The D.C. Circuit refused Friday to review a National Labor Relations Board ruling that provisions of Quicken Loans Inc.'s employment agreement with its mortgage bankers aimed at protecting confidential information and keeping employees from criticizing the company violate federal labor law, saying it was neither capricious nor arbitrary.
A Fair Labor Standards Act suit launched by 26 Merck employees in New Jersey federal court, accusing the pharmaceutical giant of requiring employees to work 45 minutes before their regular shift each day without pay, was voluntarily dismissed on Friday, following notice that progress has been made in confidential settlement talks.
The NHL Players’ Association asked a New York federal court on Friday to toss the league’s challenge of an arbitrator’s decision to cut in half player Dennis Wideman's 20-game suspension for hitting a referee while dazed by a concussion, saying the arbitrator acted within his mandate when he weighed new evidence.
Valet services provider AmeriPark LLC won the dismissal of a proposed class action alleging it violated the Fair Labor Standards Act by withholding some valet tips, as a Georgia federal judge ruled the law doesn’t require that employees being paid minimum wage keep all their tips.
PGA Tour Inc. again urged a New York state court Friday to toss former No. 1 golfer Vijay Singh’s suit claiming it wrongly suspended him in 2013 after he told a reporter he used a product believed to contain a banned substance, saying it followed its bylaws.
Uber drivers on Friday pushed back against the ride-hailing giant’s bid to restart proceedings in a pair of Ninth Circuit challenges to the validity of its December 2015 arbitration agreement in closely watched class actions accusing Uber of misclassifying drivers as independent contractors.
A Missouri federal judge on Friday shot down an attempt by former SunEdison employees to revive a proposed class action against company directors who the workers say violated the Employee Retirement Income Security Act by offering inflated company stock as a retirement plan investment option.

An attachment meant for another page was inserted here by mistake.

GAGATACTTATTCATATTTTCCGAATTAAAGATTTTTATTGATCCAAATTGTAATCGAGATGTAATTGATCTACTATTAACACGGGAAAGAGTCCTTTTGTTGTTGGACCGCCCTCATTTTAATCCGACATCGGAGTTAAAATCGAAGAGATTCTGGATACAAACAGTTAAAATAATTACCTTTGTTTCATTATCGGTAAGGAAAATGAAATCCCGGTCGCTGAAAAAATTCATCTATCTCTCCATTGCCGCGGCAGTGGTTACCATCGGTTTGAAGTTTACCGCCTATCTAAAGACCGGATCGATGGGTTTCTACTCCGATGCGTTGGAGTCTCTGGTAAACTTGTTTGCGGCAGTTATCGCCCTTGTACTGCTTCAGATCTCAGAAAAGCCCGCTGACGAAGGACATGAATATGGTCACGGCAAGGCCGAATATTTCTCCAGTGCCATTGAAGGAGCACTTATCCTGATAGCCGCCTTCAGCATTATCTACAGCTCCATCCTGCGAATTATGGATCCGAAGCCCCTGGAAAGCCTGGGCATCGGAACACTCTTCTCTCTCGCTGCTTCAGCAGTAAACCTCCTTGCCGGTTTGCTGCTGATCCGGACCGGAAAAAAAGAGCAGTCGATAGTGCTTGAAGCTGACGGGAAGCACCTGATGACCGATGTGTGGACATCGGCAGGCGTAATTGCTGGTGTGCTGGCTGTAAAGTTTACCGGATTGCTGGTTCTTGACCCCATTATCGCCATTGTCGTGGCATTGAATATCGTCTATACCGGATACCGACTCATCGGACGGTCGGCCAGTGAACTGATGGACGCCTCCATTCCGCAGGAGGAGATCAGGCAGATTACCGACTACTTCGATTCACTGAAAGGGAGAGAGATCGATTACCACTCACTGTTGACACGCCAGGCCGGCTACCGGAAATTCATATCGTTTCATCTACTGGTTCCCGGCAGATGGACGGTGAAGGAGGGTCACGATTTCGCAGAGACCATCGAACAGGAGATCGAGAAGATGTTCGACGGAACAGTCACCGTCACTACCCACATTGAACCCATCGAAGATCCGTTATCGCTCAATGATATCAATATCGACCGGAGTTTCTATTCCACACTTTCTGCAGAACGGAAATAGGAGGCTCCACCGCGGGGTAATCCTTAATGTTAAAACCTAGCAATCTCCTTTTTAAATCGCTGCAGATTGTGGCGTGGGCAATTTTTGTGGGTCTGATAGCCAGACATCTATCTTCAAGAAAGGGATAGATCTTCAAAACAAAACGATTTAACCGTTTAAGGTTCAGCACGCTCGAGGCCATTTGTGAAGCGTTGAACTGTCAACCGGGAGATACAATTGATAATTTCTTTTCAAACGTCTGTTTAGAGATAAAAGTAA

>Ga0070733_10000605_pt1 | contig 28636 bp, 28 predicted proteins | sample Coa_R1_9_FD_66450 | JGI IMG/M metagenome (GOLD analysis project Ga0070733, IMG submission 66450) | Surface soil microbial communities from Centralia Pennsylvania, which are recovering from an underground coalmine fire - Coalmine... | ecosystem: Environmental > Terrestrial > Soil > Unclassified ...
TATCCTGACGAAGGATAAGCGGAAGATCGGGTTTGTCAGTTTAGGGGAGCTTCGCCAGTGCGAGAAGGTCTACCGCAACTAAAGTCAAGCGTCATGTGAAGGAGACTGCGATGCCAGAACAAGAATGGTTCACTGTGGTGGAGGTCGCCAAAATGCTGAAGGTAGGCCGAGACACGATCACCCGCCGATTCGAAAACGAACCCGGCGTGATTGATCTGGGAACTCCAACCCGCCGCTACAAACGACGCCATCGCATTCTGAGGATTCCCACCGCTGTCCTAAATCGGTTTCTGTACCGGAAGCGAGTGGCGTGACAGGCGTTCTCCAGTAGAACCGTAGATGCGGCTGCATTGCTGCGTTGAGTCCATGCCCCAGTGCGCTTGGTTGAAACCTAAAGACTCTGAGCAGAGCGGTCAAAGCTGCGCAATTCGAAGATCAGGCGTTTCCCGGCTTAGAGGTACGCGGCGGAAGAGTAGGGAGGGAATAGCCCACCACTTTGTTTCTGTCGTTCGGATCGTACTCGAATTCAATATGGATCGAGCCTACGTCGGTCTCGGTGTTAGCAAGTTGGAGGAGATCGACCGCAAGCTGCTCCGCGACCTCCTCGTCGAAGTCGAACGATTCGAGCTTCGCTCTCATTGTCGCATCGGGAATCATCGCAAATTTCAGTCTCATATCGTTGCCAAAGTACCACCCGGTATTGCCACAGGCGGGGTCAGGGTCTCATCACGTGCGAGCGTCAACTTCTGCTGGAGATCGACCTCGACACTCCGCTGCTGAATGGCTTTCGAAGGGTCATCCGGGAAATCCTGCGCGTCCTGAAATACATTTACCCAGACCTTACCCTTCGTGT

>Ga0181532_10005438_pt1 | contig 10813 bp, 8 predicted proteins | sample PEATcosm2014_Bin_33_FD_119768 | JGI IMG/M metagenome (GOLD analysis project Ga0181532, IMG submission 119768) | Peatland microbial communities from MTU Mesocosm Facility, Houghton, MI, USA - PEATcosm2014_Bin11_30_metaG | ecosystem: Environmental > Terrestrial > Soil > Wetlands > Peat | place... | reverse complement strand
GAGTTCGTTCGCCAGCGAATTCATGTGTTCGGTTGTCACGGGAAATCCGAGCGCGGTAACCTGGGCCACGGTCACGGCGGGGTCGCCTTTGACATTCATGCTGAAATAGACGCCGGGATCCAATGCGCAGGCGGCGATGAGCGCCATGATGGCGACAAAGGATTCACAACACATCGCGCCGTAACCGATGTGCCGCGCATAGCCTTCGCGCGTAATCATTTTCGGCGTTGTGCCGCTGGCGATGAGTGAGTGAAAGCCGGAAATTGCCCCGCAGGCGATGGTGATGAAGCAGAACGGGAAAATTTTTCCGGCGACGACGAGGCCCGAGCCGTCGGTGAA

Texas A&M University isn’t shielded by governmental immunity from a professor’s claims he was discriminated against because of his race, nor are the school president and head of the university’s history department protected from the suit, a Texas appeals court has held.
Telamon Corp. urged the Seventh Circuit on Thursday to revive its suit against insurer Travelers, who it said wrongly denied coverage for a $5 million theft by a policyholder company's vice president, saying the district court wrongly interpreted policy exclusions as broadly as possible.
The University of North Carolina said Friday it had been unnecessarily dragged into a high-stakes political fight over a state law that prevents transgender people from using public bathrooms that do not correspond with their birth gender.
A California federal judge on Thursday tossed a proposed class's claims and pushed individual claims against Macy's into arbitration on Thursday, saying the former employee can't bring wage-and-hour suit over mandatory security checks of their bags, per an existing agreement.
A warehouse storage and transportation company, seeking to overturn a 2015 jury verdict that it violated federal law when it forced two employees to take DNA tests during its search for a workplace defecator, told the Eleventh Circuit on Wednesday that its testing was fair game under the Genetic Information Nondiscrimination Act.
The Seventh Circuit ruled Thursday that existing civil rights laws do not protect against sexual orientation discrimination, though judges appeared strongly conflicted over what they called an “illogical” legal structure.
A Delaware federal judge on Thursday refused to disqualify Young Conaway Stargatt & Taylor LLP as defense counsel in a former client’s employment discrimination suit, finding issues in the ex-client’s earlier case do not overlap enough with the instant suit to warrant the firm’s removal.
A former Chicago police commander acquitted last year on excessive force charges claims the city's Independent Police Review Authority specifically targeted him and leaked confidential information to the media in retaliation for his contentious history with the group, according to a suit filed in Illinois federal court.
A former currency trader has sued Wells Fargo Bank NA in New York state court, claiming the bank paid him less than half of the $600,000 bonus he was owed after he refused to relocate to San Francisco and ended his employment.
A New Jersey federal judge on Friday tossed a putative collective and class action brought against an adult nightclub by an exotic dancer over allegedly unpaid wages, finding that the woman must arbitrate her claims under an agreement in which she waived her right to go to court.